Glass seems frag­ile

But it’s look­ing half full of de­buts on the small screen, Chris Lack­ner writes.

Ottawa Citizen - - YOU - @chris­lack­ner79

MOVIES

Big re­lease on Jan. 18: Glass

Big pic­ture: M. Night Shya­malan fooled us all. Au­di­ences en­tered 2016’s Split not know­ing (spoiler alert) it was the un­of­fi­cial se­quel to 2000’s Un­break­able. Glass finds Un­break­able ev­ery­man David Dunn (Bruce Wil­lis) con­tin­u­ing to set his su­per­hero sights on Kevin Wen­dell Crumb (James McAvoy), as both are ma­noeu­vred by Eli­jah Price (Sa­muel L. Jack­son) — a.k.a. Mr. Glass — who is again mo­ti­vated to prove real su­per­hu­man he­roes and vil­lains ex­ist.

Fore­cast: This Glass will prove Shya­malan’s ca­reer isn’t un­fix­able. (Go with what works, buddy.) I pre­dict a straight-up se­quel to The Sixth Sense. Then again, the di­rec­tor has a track record for mak­ing poor de­ci­sions. He could also elect to “gift” us with a su­per­hero movie in which Wil­lis can only speak to tooth fairies who help him stop an alien in­va­sion be­cause the aliens end up be­ing al­ler­gic to teeth and pixie dust — and the whole movie hap­pens in a fake pi­o­neer vil­lage, or an an­gry, toxic for­est, or a mer­maid’s swim­ming pool … or what­ever. He’ll think of some­thing non­sen­si­cal.

TV

Big events: The Pas­sage (Jan. 14, Fox); Roswell, New Mex­ico (Jan. 15, Show­case/The CW); Star Trek: Dis­cov­ery (Jan. 17, Space; Jan. 18, CraveTV); Deadly Class (Jan. 16, Space); Black Mon­day (Jan. 20, CraveTV)

Big pic­ture: Deadly Class is my dark horse pick of the week. It’s Harry Pot­ter meets Kill Bill meets The Break­fast Club. Based on the graphic novel se­ries, it fol­lows Mar­cus (Ben­jamin Wadsworth), a home­less teen re­cruited to at­tend a se­cret pri­vate school run by the world’s top crime bosses. Their goal: to train the as­sas­sins, spies and thugs of the next gen­er­a­tion. Gym class has way more hand-to­hand com­bat than you re­mem­ber, and bi­ol­ogy has been re­placed by Poi­son 101.

Star Trek: Dis­cov­ery beams back for sea­son 2. New mem­bers of this TV crew in­clude a young Spock (Ethan Peck), orig­i­nal USS En­ter­prise cap­tain Christo­pher Pike (An­son Mount) and Re­becca Romijn as No. 1, Pike’s first of­fi­cer.

Speak­ing of aliens, Roswell (1999-2002) is re­born as Roswell, New Mex­ico — with more alien-hu­man love tri­an­gles and cover-ups. The first Roswell gifted us with a young Kather­ine Heigl; it could never guess that fu­ture co-stars would come to feel she lives on an­other planet. Mean­while, Black Mon­day is a promis­ing Don Chea­dle com­edy set dur­ing the Wall Street crash of 1987.

Fi­nally, The Pas­sage of­fers hope to su­per­nat­u­ral net­work dra­mas — in as much as it stays some­what true to au­thor Justin Cronin’s su­perb, genre-twist­ing, dystopian vam­pire se­ries. Mark-Paul Gos­se­laar stars as a fed­eral agent who be­comes the un­likely guardian of a 10-year-old girl he il­le­gally re­cruited for a se­cret gov­ern­ment ex­per­i­ment that could un­lock the se­crets to elim­i­nat­ing all dis­ease — or could cre­ate crea­tures that make Bram Stoker’s Drac­ula look like a Boy Scout (al­beit one with badges for blood-suck­ing, shape-shift­ing and stalk­ing peo­ple named Mina). Fore­cast: I pre­dict a Star Trek: Roswell cross­over in which a young, time-trav­el­ling Spock crashes in the New Mex­i­can desert only to spend most of his time at­tend­ing a lo­cal high school, fall­ing in love with mor­tal women to the back­drop of heart­break­ing in­die mu­sic and Vul­can nerve-pinch­ing all de­serv­ing jocks and gov­ern­ment agents.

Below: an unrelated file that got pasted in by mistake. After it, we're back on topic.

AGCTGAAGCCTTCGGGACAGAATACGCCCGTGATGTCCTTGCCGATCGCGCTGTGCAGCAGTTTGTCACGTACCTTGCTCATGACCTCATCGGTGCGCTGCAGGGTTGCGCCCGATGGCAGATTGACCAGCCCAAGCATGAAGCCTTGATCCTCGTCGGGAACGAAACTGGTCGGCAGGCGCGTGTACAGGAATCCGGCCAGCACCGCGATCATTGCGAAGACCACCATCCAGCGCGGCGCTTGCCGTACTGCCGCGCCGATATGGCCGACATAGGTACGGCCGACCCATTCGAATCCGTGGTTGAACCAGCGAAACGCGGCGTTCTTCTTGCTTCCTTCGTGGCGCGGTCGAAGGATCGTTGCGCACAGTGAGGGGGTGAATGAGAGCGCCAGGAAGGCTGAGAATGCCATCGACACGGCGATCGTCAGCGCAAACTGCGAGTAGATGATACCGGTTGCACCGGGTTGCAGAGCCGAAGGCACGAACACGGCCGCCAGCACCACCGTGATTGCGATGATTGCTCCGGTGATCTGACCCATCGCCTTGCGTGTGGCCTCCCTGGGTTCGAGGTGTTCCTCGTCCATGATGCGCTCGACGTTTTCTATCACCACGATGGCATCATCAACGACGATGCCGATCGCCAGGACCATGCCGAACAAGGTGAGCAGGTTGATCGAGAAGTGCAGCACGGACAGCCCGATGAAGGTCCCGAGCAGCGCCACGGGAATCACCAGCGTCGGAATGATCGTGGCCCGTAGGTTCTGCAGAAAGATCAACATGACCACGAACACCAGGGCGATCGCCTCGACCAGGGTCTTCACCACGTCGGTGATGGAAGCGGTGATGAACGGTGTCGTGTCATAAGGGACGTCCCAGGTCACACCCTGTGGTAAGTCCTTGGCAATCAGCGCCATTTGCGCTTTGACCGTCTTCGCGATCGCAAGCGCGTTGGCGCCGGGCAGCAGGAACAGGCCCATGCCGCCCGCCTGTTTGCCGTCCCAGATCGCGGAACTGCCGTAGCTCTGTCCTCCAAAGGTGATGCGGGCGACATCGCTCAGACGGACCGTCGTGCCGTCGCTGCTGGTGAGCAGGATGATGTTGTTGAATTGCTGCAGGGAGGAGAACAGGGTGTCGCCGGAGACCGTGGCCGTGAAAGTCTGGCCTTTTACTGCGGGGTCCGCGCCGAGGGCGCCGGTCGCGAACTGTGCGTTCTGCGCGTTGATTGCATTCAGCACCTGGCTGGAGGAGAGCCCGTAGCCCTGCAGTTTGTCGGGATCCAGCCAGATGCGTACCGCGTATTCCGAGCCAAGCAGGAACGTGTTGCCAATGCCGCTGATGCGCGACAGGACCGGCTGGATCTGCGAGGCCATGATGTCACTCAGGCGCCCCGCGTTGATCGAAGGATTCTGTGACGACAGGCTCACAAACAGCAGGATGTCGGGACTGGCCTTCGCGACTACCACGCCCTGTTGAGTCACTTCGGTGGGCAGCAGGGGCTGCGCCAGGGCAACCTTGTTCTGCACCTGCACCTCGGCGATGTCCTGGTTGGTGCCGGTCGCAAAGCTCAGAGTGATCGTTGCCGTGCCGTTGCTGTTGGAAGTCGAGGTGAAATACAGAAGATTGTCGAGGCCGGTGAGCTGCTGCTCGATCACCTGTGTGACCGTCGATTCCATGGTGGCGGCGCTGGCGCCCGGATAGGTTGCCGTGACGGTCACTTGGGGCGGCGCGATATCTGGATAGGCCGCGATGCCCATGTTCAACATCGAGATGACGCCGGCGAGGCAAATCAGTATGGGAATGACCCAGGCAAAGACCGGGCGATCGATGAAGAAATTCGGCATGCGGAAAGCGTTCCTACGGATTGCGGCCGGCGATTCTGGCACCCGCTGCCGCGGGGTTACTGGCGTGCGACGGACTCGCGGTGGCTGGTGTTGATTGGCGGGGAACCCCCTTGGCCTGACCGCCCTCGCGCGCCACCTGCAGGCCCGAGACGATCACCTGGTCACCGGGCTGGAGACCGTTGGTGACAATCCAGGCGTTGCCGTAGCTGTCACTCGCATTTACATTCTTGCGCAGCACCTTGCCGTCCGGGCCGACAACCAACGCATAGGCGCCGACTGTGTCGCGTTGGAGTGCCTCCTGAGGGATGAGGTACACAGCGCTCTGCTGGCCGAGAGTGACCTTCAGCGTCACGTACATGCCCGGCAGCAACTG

MU­SIC

Big re­leases on Jan. 18: White­horse (The North­ern South Vol. 2); Deer­hunter (Why Hasn’t Ev­ery­thing Al­ready Dis­ap­peared?); Ju­liana Hat­field (Weird) Big pic­ture: White­horse, com­pris­ing a Cana­dian in­die rock power cou­ple Luke Doucet and Melissa McClel­land, re­leases a se­quel to The North­ern South Vol 1. Get ready for more in­spir­ing, unique rein­ven­tions of blues clas­sics from the tal­ented duo. Cov­ers take on leg­endary tracks by Howlin’ Wolf and Jimmy Reed and tra­di­tional songs like John the Reve­la­tor and St. James In­fir­mary.

Mean­while, Deer­hunter re­leases its eighth al­bum Why Hasn’t Ev­ery­thing Al­ready Dis­ap­peared? — which is ex­actly what much of the Western world has been think­ing since Nov. 9, 2016. The band has promised “a sci­ence-fic­tion al­bum about the present” that’s “con­cerned with the dis­ap­pear­ance of cul­ture, of hu­man­ity, of na­ture, of logic and emo­tion.” Logic and emo­tion?! Sounds like young Spock has his in­die sound­track for Earthly love in Roswell! Hat­field re­leases Weird, her fol­lowup to an ac­claimed al­bum of Olivia New­ton-John cov­ers (so let’s just call this al­bum Weird 2).

Fore­cast: One lis­ten and you’ll ea­gerly await The North­ern South Vol. 3.

DEAN PILLING

Luke Doucet and Melissa McClel­land of the band White­horse are re­leas­ing the fol­lowup al­bum The North­ern South Vol. 2 with cov­ers of leg­endary blues clas­sics and tra­di­tional songs.

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